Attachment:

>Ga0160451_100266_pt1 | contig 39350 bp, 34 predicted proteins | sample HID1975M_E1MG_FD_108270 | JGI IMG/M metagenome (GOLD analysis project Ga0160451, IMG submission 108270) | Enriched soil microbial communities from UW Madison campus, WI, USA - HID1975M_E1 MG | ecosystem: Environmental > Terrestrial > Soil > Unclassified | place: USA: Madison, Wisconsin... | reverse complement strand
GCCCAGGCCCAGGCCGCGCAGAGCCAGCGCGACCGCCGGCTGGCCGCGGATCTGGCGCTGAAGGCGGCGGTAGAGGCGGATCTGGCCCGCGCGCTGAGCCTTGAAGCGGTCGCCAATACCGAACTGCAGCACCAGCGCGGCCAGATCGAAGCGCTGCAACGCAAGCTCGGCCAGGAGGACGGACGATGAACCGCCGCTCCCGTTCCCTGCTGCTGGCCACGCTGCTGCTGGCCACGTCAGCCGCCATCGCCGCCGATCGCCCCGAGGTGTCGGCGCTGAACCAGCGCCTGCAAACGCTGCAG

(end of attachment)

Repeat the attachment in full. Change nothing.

>Ga0160451_100266_pt1 | contig 39350 bp, 34 predicted proteins | sample HID1975M_E1MG_FD_108270 | JGI IMG/M metagenome (GOLD analysis project Ga0160451, IMG submission 108270) | Enriched soil microbial communities from UW Madison campus, WI, USA - HID1975M_E1 MG | ecosystem: Environmental > Terrestrial > Soil > Unclassified | place: USA: Madison, Wisconsin... | reverse complement strand
GCCCAGGCCCAGGCCGCGCAGAGCCAGCGCGACCGCCGGCTGGCCGCGGATCTGGCGCTGAAGGCGGCGGTAGAGGCGGATCTGGCCCGCGCGCTGAGCCTTGAAGCGGTCGCCAATACCGAACTGCAGCACCAGCGCGGCCAGATCGAAGCGCTGCAACGCAAGCTCGGCCAGGAGGACGGACGATGAACCGCCGCTCCCGTTCCCTGCTGCTGGCCACGCTGCTGCTGGCCACGTCAGCCGCCATCGCCGCCGATCGCCCCGAGGTGTCGGCGCTGAACCAGCGCCTGCAAACGCTGCAG